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To simplify the description, I'll use a member table and a mail table. The mail table has the following structure:

FromMember  int  NOT NULL (FK)
ToMember    int  NOT NULL (FK)

I want to write a query which will return all the mail for a particular member whether he is the FromMember or the ToMember. That's easy just use an OR clause in the WHERE clause.

But where it gets complicated is that I want to join the mail table to the member table to retrieve the member info for the other member. So if I'm the FromMember than the join clause to the member table would use the ToMember field and if I'm the ToMember than the join clause would use the FromMember field. Basically, the ON clause needs to join with two different fields based on a specific condition. Is that possible?

My solution so far is to use UNION ALL as follows:

SELECT * FROM mail INNER JOIN member ON mail.ToMember = member.MemberID
WHERE mail.FromMember = @me
SELECT * FROM mail INNER JOIN member ON mail.FromMember = member.MemberID
WHERE mail.ToMember = @me

However, I would like to put this query in a view because the resultset will be used in many places in my code. That means that I would need a parametrized view which I think I need to implement using a User-Defined Table Function.

Basically, I'm looking for two answers:
Is there a better way to write that query instead of UNION ALL?
And should I put that query in a VIEW or a UDF?

If VIEW is the preferred method, how can I pass the @me parameter to the VIEW. I cannot move the @me param to the WHERE clause has some people have said in their answers because the WHERE clause depends on the ON clause. Pulling out the WHERE clause and then ORing them will not return the same resultset as the above UNION ALL query.

share|improve this question
You can create a view which includes an UNION ALL. Why not? – JotaBe Mar 27 '12 at 15:53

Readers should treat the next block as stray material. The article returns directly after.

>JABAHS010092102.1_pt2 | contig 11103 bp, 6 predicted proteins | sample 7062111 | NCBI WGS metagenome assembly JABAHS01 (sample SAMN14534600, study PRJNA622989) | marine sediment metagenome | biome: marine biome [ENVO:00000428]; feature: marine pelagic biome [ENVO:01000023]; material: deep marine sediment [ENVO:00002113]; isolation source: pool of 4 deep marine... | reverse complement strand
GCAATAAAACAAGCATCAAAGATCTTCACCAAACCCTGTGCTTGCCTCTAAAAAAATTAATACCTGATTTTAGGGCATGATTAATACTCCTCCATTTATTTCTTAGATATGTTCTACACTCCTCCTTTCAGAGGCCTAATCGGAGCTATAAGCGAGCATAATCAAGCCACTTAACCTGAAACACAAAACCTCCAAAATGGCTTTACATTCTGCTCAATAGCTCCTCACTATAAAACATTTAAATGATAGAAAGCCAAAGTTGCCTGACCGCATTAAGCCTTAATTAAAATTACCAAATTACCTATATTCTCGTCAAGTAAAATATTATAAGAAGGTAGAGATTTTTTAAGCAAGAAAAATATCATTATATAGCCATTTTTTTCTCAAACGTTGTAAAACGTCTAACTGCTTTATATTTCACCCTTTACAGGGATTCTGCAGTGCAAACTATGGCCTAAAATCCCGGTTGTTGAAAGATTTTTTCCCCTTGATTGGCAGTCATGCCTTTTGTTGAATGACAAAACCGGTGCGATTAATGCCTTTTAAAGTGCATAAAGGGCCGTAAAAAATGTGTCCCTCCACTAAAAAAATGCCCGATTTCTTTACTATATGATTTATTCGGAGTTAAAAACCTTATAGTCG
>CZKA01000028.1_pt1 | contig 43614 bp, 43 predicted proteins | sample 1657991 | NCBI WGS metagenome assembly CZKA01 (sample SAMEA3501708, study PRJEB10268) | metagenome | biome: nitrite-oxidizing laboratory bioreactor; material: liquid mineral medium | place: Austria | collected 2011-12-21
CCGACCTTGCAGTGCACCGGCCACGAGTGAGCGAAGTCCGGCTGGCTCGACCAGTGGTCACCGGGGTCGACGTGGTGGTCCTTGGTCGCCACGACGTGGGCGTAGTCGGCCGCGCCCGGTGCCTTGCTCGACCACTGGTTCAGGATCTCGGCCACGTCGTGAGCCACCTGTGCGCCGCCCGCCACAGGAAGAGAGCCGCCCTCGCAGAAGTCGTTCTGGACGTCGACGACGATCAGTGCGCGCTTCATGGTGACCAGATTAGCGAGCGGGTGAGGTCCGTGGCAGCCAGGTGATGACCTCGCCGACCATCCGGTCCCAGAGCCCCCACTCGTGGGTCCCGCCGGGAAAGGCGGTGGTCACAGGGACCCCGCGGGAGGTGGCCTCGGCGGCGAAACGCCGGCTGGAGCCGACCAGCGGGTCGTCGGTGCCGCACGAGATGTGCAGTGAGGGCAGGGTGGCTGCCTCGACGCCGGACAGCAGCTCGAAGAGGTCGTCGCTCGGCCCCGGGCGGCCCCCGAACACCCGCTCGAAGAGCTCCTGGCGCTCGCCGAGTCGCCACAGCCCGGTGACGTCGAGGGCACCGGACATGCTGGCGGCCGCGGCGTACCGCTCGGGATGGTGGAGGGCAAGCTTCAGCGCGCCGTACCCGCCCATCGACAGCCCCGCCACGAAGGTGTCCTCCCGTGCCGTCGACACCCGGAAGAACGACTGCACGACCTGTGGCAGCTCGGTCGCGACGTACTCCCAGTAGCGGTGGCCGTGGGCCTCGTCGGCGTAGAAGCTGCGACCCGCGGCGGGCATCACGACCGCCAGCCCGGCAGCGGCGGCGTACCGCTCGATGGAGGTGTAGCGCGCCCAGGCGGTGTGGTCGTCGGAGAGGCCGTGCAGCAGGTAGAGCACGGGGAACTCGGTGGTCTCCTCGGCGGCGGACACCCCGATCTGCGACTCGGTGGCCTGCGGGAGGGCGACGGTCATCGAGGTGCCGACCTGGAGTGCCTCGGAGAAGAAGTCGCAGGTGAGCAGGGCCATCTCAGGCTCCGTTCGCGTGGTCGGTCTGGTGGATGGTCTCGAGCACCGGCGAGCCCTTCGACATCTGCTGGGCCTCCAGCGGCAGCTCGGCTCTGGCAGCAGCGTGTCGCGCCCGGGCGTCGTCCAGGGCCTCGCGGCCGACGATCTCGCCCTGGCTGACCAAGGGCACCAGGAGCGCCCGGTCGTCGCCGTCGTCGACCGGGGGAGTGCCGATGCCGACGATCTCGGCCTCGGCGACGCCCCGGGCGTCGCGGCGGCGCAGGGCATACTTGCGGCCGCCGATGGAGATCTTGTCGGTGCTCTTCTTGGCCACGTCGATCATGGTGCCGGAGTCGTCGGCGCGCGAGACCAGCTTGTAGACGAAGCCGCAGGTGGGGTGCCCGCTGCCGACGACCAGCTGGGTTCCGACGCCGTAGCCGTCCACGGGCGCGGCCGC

just a note the people suggesting an "OR" in their solution: you will not use any index and you will scan the entire table. this could become painful depending on the numer of rows and/or the number of times this query is run. using a UNION will allow an index hit on both FromMember and on ToMember (provided that they exist). in my experience, using the index will be tremendously faster than a table scan in most cases. – KM. Mar 27 '12 at 17:18
@KM: does the above "OR" statement apply to an OR clause in the INNER JOIN ON clause as well? as specified in the answer below by @quzary? – Cristina Mar 27 '12 at 17:31
it doesn't matter. think of it this way you have a large phone book (thousands of pages) & you want to find a particular name. You just look up the name, & you have it quick. now, say you want to find a particular name in the "name" or the "address" fields. how do you do that? look at every entry, which is a table scan. Now say you have two phone books, one sorted by name and one sorted by address. You could do the union approach: do one quick search in the "name" sorted book. you append those results with the results from a quick search of the "address" sorted book. – KM. Mar 27 '12 at 17:41
remember the goal with SQL is fast results, aka index usage. you often have to write repetitive code (think copy paste). If you optimize your SQL for efficient keystrokes, you usually loose execution speed. – KM. Mar 27 '12 at 17:45